OF OTHER PLANS: Re-viewing Canberra through the lens of other spaces

Erin Hinton

Research output: ThesisDoctoral Thesis

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As a planned city conceived upon utopian ideals, Canberra is a city encumbered by its legacy. What was a project of the future is now an archive of provisional futures. Instead of an ideal city, Canberra is a city completely preoccupied with its plan. This tendency finds expression in the layers of planning that have come to define the city, with each attempting to be more faithful to the ideals of the legacy. Locked in a perpetual struggle for clarity, Canberra is a city confounded by an advancing dichotomy between the plan (the life of the city) and the image of the plan (the ideal city). What is largely missing from the vexed dialectic is a constructive polemic for the production of the future city; a way to see beyond the dominance of the image of the plan to recognise and enable the ‘other’ potentials of the city. This requires a fundamental re-imagining; a new way of seeing the city that may change the way of thinking about how the city is seen and, in turn, how the city might change.

The posthumous publication of Michel Foucault’s influential lecture Of Other Spaces detailed his observations on the transformation of public space: from enclosed spaces preoccupied with history and time, to a present condition of infinitely open structures or networks, in which space is “defined by the relations of proximity between points or elements” (1986, p. 22). He categorised spaces into two major types: utopias and heterotopias. Foucault proposed that heterotopias, like utopias, relate to other sites by both representing and at the same time inverting them. Unlike utopias, heterotopias are localised and real. Further developing his notion, Foucault outlined a ‘systematic description’ comprising six principles for the interpretative analysis of heterotopias as they may exist in any given society at any given time.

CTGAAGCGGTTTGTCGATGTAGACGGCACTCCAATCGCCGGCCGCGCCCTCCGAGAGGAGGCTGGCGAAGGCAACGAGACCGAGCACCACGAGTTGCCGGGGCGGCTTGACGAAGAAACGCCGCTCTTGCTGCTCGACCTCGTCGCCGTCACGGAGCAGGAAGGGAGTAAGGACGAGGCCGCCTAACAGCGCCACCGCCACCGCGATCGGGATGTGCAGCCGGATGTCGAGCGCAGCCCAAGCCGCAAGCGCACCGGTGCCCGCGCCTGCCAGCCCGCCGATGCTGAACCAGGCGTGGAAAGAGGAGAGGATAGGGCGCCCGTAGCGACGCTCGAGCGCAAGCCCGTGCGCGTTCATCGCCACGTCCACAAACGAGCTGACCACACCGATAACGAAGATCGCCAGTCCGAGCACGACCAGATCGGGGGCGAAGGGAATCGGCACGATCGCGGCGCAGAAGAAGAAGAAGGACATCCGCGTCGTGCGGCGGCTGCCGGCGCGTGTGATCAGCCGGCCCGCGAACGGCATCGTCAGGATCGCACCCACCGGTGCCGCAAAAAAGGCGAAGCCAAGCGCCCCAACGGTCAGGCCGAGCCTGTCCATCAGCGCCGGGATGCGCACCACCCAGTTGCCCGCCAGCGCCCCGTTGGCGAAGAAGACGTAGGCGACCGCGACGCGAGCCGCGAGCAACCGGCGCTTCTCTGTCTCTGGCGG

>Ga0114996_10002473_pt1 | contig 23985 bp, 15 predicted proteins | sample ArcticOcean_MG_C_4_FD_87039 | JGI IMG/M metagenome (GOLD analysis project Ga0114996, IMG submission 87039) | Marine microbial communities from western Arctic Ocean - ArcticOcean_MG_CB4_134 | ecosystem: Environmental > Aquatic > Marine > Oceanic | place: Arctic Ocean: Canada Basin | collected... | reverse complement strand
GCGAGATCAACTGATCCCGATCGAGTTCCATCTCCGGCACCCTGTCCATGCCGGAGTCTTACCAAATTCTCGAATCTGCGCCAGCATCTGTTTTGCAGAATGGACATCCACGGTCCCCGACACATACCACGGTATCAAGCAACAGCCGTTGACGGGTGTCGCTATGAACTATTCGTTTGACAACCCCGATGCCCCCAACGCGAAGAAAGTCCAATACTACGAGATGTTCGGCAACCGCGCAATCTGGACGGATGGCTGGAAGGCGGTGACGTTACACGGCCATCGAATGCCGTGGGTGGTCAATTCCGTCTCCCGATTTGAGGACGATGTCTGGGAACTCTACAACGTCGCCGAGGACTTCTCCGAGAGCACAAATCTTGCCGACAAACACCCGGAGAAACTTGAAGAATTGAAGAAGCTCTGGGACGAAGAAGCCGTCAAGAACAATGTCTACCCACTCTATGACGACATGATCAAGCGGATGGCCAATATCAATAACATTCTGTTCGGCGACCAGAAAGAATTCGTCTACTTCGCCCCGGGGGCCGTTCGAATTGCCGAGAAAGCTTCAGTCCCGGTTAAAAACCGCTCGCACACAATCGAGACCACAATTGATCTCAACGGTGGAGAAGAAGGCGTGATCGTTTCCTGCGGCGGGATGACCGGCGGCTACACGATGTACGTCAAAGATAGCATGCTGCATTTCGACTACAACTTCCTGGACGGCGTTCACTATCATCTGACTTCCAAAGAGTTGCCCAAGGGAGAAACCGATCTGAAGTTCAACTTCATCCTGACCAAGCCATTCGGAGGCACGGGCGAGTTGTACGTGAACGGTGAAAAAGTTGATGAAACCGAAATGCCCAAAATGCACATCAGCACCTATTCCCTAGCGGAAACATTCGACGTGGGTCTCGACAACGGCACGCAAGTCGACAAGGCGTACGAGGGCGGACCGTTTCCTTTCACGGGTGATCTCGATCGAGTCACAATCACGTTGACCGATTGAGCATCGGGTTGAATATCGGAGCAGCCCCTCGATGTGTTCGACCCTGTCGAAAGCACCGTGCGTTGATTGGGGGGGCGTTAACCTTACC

This research is focussed on Canberra and is comprised of two parts—exegesis plus project—and applies the way in which Foucault’s text develops a distinction between ‘other spaces’ and utopia. Since the mid-19th century, the illustrated utopia has not only underpinned theories in urban planning but has become encoded in planning principles equating better space with better society. Under the direction of the unachievable ideologies of utopia, the urban plan immediately becomes a utopian diagram: a ‘no-place’ like the word itself. Foucault’s exploration of the link between heterotopia and utopia makes heterotopia an alternative lens though which to encode the city. Here, the ambiguity and consequent opportunity heterotopia presents is its very appeal. It is a beguiling hypothesis that has provoked a continuing and expanding dialogic affirming its significance.

As distinct from the ideals of utopia, the principles of heterotopia (when applied to Canberra) develop as a product of the spaces of its urban practice and living patterns. This research project asks whether these spaces and patterns may be productive in the development of alternative frameworks for understanding Canberra. And as a form of validation my research project proposes to develop heterotopic projects to see through the utopian ideal that is Canberra.

The research explores four of Foucault’s six principles and develops new ways of thinking about Canberra (the exegesis) and these four ways of thinking about Canberra are then applied to develop new ways of seeing Canberra (the project). The new ways of seeing illustrate an ‘other’ Canberra that has always been there but buried under the layers of utopian toil. There may be more versions of Canberra, but this research shifts the focus of the plan of Canberra from its dependency on the legacy.

Through the lens of ‘other spaces’, the notion of heterotopia is embraced as a new layer of investigation and representation—more complex than simply mapping city form. In this way the text and project illustrate the convergence between Canberra’s urban space and the experience of the city developing and repositioning the total concept of the city. This type of re-imagining generates a view of Canberra as a complex network of deviations, transitions, juxtapositions, illusions, and encounters; so-called man-made places outside of all places. Here the bi-products of the everyday—human activity, connections, and experiences—are used to generate a renewed way of seeing that which is not utopia revealing an ‘other’ lens/polemic/plan that presents the opportunity to explore and position Canberra from ideal city to city of ideas.
Original languageEnglish
QualificationDoctor of Philosophy
Awarding Institution
  • Charles Sturt University
  • Bremner, Craig, Principal Supervisor
  • Woodward, Margaret, Co-Supervisor
  • Hartoonian, Gevork, Co-Supervisor, External person
Place of PublicationAustralia
Publication statusPublished - 2024


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